The underlying 'humanistic value' is to engage the whole person of the learner.
Carl Rogers ('Client-Centred Therapy' and Freedom to Learn') argued that we, as teachers, should focus on each person and learner not only as a physical, cognitive being, but rather as a being that is mainly emotional (the affective factor).
Therefore, we should be focusing on learning, rather than teaching.

Everything that is in some way personally significant to the learner will engage their whole person, and this will lead to 'deep' learning.
This may mean any or all of the following:

- what they are learning (language? skill? etc.)
- how they are learning (method? activity? etc.)
- the attitude and behaviour of the teacher towards them
- the attitude and behaviour of other students towards them
- an appropriate level of learning space / time
- the relevance of the lesson to their interests / needs
- the relevance of the lesson to their expectations
- the degree of participation expected of them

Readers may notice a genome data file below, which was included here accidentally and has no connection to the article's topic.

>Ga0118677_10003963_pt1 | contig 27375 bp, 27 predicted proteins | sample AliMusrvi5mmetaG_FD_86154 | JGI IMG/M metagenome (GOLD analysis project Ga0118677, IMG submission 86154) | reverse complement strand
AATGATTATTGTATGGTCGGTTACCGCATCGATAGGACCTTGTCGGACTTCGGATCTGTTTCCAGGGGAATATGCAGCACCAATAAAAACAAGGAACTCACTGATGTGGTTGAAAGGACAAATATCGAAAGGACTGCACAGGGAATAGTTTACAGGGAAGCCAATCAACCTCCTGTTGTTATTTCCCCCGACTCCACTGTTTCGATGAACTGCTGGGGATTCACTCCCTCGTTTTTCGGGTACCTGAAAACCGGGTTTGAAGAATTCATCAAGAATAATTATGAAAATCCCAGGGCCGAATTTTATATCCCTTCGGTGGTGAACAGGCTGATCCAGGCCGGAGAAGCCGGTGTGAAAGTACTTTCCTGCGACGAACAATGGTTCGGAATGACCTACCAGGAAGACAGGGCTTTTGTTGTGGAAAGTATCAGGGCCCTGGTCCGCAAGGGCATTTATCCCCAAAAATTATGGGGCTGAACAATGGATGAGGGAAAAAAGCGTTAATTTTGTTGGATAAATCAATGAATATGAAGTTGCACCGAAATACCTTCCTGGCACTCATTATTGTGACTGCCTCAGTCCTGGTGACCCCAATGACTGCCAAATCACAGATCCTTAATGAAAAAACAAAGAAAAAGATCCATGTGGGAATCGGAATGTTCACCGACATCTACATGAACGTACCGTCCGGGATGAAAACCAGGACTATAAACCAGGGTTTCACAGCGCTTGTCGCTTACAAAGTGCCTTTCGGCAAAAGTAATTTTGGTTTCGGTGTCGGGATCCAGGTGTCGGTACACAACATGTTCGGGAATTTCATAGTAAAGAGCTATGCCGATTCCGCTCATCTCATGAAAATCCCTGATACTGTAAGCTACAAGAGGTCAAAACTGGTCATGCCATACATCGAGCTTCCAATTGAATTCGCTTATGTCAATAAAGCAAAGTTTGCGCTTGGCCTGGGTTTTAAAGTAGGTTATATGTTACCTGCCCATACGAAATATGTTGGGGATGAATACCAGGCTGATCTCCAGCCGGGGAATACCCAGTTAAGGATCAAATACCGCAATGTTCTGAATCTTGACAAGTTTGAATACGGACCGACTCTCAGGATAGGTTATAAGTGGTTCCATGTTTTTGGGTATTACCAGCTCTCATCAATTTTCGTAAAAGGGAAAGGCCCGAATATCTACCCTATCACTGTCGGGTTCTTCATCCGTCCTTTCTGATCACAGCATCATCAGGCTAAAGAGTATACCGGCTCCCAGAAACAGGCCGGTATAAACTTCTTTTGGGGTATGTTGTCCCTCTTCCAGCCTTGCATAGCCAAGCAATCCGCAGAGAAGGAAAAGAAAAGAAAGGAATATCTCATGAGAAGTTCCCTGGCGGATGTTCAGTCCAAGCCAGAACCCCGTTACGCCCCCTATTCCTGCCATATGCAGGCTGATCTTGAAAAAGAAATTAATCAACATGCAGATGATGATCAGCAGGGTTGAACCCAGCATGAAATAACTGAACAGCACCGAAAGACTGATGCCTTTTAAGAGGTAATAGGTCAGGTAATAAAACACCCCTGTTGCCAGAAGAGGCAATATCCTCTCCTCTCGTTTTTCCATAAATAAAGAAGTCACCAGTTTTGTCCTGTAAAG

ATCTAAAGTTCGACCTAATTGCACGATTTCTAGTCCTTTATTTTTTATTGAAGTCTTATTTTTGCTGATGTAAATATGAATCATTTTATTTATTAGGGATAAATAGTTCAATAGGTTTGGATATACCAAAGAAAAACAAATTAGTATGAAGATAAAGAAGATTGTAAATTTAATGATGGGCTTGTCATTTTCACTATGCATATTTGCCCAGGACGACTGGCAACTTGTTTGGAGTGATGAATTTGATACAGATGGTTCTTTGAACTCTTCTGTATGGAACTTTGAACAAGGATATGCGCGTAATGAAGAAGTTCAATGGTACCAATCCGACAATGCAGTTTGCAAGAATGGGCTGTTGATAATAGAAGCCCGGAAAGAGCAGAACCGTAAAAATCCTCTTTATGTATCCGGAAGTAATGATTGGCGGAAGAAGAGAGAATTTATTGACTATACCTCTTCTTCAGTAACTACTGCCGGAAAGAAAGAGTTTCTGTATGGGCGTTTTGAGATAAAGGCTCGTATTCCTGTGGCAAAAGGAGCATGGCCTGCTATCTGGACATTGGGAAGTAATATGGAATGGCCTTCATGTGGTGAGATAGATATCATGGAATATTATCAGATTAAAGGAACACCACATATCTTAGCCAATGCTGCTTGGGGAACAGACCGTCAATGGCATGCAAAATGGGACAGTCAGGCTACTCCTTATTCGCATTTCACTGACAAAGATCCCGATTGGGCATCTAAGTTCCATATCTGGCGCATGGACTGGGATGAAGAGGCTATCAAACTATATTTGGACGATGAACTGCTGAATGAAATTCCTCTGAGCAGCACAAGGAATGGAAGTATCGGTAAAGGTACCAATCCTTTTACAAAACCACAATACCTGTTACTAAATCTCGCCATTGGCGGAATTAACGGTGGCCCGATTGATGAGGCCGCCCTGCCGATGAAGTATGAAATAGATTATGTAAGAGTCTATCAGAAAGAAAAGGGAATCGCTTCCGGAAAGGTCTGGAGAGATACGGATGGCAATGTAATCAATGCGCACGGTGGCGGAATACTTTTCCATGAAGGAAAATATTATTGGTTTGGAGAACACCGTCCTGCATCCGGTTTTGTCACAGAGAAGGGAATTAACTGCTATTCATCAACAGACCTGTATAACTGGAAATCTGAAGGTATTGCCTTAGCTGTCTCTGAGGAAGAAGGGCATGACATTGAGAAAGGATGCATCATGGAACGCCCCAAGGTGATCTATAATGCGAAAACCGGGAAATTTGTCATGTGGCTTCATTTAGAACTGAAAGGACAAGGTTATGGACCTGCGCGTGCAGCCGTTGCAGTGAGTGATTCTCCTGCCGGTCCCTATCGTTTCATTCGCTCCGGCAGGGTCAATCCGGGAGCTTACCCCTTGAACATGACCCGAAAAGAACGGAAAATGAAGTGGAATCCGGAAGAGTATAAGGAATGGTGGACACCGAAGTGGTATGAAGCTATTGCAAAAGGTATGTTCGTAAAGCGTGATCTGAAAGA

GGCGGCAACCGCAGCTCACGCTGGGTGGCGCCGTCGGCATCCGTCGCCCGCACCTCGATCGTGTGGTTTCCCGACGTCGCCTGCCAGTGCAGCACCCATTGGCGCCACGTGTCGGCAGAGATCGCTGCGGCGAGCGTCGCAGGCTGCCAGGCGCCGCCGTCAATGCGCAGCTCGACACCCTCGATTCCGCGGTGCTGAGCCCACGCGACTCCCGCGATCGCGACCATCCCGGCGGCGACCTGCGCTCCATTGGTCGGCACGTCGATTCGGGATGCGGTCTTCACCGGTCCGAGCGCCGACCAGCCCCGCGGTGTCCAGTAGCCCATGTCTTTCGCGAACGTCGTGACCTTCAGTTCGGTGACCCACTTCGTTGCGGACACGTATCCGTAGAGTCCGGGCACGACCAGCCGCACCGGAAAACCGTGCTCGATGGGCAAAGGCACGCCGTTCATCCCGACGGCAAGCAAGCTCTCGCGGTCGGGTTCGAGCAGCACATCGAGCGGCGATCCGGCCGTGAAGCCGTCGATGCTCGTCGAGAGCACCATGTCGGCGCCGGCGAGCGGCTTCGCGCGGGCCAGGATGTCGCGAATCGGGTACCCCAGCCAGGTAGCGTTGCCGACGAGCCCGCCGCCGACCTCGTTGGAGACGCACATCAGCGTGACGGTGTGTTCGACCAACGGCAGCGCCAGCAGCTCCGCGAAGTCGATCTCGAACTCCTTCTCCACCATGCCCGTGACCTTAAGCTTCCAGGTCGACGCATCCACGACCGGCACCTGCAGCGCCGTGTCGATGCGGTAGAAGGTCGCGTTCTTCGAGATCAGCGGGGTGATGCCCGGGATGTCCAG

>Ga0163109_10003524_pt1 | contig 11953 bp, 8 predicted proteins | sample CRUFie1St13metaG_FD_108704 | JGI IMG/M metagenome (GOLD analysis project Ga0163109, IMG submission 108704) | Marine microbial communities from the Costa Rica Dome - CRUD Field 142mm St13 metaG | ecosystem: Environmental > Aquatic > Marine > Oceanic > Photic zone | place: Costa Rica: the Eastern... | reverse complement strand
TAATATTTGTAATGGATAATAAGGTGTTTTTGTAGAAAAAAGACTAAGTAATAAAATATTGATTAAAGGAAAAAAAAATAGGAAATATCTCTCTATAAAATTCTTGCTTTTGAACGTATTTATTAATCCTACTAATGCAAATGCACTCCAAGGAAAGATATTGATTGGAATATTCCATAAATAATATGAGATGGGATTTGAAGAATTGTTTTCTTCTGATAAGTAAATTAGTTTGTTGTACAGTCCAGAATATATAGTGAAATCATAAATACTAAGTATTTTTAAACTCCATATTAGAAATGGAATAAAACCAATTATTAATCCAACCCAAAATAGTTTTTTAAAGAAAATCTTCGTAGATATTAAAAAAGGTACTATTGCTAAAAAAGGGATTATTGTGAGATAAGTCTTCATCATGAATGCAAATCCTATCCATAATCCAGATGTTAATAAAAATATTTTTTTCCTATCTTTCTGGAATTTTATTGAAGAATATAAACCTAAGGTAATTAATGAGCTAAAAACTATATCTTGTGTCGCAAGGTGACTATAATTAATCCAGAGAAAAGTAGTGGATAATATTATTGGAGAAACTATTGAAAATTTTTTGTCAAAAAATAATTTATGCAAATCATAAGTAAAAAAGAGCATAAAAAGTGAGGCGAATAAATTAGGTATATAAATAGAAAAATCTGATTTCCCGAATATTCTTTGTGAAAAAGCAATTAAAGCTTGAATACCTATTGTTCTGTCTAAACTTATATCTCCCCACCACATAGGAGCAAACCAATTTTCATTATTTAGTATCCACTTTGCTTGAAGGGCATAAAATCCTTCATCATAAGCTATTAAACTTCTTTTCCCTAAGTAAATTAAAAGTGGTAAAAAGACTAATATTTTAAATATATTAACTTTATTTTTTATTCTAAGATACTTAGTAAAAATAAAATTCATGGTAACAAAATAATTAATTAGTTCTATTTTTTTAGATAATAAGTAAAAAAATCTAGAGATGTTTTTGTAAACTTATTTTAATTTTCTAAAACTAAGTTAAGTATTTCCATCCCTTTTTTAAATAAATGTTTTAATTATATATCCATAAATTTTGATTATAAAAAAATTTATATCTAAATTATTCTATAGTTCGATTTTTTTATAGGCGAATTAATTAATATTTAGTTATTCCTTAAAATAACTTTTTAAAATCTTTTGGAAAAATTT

- the degree to which they feel valued as individuals, etc.

All the so-called 'humanistic methods' make claims to be humanistic. But each claim is limited.

The Silent Way - the learner must take responsibility.
Community Language Learning - the group decides what to learn.
Suggestopaedia - aims to reduce anxiety / threat by creating a 'non-threatening' learning environment.
Total Physical Response (TPR)- aims to engage the learner physically putting them under no pressure and allowing them to speak only when they are ready.

Ultimately, it is attitude not technique that makes a humanistic teacher.